Jeremy Corbyn shut down a heckler today, as the Labour leader gave a speech designed to convince people he was fully on board with the campaign for the UK to remain a member of the EU.
Corbyn voted against Europe at the 1975 referendum, but today said he had since changed his mind and wanted people to vote to 'Remain' on June 23.
His past criticisms of the EU are shown in a now unavailable blog post in which he accused Brussels of being responsible for the "gross abuse of human rights".
Opening his speech today, Corbyn noted he was delivering it at the Senate House building in central-London which featured in George Owell's novel 1984. "This building was the Ministry of Truth," he said. "Let us see".
Corbyn has been criticised by some Labour MPs for not throwing himself into the pro-EU campaign with enough enthusiasm.
Asked today if he was doing enough to reassure his MPs over the referendum, he said: "I try to reassure worried Labour MPs every day of the week"
During the Labour leadership campaign in 2015, when asked directly by HuffPostUK about the issue, Corbyn refused to rule out campaigning for a 'Leave' vote if David Cameron failed to back British workers.
In one article, entitled The plight of a forgotten land, he said: "The EU, to its shame, concluded a special trade agreement with Morocco for fishing rights that includes the waters off occupied Western Saraha. In doing so, it authorised the plunder of natural resources on a grand scale with no benefit at all the Saharawi people."
"Morocco's occupation of the Western Sahara", he continued, “involves the gross abuse of human rights and theft of natural resources – and the EU is directly responsible."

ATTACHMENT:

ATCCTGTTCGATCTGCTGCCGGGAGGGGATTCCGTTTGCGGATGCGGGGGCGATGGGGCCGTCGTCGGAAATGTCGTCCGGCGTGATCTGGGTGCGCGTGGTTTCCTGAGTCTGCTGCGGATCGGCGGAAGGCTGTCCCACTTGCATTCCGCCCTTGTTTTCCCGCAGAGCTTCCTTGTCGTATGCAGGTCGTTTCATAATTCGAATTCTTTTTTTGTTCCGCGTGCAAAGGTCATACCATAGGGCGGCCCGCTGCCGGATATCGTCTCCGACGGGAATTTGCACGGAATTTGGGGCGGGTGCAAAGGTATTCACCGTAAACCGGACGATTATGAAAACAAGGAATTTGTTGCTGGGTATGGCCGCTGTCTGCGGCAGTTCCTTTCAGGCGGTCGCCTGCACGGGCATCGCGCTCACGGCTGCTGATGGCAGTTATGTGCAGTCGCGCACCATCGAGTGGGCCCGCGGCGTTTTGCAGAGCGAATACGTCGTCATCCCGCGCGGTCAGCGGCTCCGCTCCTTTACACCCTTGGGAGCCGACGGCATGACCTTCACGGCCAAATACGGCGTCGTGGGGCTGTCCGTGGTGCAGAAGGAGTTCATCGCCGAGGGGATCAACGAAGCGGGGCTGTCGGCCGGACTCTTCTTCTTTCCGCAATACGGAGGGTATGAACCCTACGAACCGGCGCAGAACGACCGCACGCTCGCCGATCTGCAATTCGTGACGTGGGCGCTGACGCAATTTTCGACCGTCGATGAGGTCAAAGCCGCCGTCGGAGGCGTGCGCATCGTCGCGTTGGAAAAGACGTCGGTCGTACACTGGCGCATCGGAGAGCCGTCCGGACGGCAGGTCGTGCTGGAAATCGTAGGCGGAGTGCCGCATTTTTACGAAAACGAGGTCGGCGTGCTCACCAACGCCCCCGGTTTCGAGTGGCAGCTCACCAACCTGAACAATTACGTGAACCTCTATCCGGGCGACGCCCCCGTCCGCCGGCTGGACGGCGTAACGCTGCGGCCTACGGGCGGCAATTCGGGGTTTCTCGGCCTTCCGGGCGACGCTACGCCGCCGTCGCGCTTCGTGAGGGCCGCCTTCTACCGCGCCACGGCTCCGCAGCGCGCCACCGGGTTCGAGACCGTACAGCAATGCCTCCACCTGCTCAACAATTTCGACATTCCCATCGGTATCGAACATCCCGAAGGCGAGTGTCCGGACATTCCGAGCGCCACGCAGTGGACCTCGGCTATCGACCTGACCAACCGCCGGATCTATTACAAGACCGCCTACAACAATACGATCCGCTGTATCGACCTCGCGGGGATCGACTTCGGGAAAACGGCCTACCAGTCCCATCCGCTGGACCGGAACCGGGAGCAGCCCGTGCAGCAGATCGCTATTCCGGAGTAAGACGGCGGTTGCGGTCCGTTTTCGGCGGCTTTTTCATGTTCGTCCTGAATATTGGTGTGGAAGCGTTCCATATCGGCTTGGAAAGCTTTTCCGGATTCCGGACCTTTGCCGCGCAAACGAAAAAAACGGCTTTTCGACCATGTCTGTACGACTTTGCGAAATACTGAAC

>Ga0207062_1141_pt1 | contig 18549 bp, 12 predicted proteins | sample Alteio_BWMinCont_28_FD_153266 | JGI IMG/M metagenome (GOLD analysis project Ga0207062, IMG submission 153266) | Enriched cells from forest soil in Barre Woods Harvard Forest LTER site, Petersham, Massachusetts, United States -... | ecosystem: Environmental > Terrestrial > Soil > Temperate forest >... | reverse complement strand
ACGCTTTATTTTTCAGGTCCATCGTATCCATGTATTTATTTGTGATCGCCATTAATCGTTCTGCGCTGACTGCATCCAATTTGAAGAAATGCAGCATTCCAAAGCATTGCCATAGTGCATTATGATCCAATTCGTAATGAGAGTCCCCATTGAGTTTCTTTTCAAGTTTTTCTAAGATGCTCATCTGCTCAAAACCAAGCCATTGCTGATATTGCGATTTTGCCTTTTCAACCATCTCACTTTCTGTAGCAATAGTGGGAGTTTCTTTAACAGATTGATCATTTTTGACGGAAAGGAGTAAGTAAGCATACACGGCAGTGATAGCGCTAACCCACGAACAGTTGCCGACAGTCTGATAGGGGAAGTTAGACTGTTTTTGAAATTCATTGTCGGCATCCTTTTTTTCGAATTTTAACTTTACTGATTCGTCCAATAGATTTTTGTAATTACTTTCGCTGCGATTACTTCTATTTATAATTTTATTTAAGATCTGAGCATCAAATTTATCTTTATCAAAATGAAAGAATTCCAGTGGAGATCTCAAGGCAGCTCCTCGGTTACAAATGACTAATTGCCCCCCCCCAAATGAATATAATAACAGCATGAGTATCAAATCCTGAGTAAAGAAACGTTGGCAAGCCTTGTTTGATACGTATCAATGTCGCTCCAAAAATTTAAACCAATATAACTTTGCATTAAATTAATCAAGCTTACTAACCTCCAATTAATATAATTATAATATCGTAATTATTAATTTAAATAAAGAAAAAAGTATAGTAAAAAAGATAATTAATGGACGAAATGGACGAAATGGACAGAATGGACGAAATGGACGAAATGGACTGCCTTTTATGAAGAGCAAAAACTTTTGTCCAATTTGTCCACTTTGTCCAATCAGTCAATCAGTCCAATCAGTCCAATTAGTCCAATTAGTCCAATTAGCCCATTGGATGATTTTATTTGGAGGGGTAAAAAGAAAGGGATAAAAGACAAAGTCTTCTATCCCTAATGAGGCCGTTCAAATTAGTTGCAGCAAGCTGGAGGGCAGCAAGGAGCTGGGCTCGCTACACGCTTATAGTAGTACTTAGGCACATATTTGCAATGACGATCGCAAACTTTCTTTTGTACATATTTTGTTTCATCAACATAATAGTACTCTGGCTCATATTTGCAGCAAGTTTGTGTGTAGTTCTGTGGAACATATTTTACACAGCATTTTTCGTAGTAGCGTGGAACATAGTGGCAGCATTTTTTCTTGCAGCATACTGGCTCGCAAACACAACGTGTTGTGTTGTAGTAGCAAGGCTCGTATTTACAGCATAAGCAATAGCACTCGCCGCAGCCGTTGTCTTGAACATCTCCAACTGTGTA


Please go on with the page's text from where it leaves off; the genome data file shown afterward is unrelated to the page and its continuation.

Last night on the BBC’s Newsnight, former Shadow Chancellor Chris Leslie said that Corbyn had to be more vocal and passionate in supporting the In campaign.
“He says that he wants us to stay in the European Union. I believe that. But I think that he’s got to give the impression that it is absolutely what he believes," Leslie said.
Having been heckled during the Q&A following his speech, Corbyn told the man shouting to "hang on please".
He added: "I think you are interupting a question from a member, this is a kinder form of politics".
Today, Corbyn insisted there was "nothing half-hearted" about Labour's pro-EU campaign.
There remained serious "shortcomings" that needed to be addressed by Brussels, such as the proposed trade deal with the US which gave "huge cause for concern" about the potential for privatisation of public services, he warned.
All of those could be better dealt with, however, by remaining in the EU "warts and all" rather than by pulling out and leaving the country at the mercy of the Conservatives, he argued.
"We have had a very big debate within the party and within the trade unions. Overwhelmingly, the Labour Party and the trade unions have come to the view that they want to campaign for a social, just Europe to protect the workers' rights that we've got, to extend them and extend that degree of justice."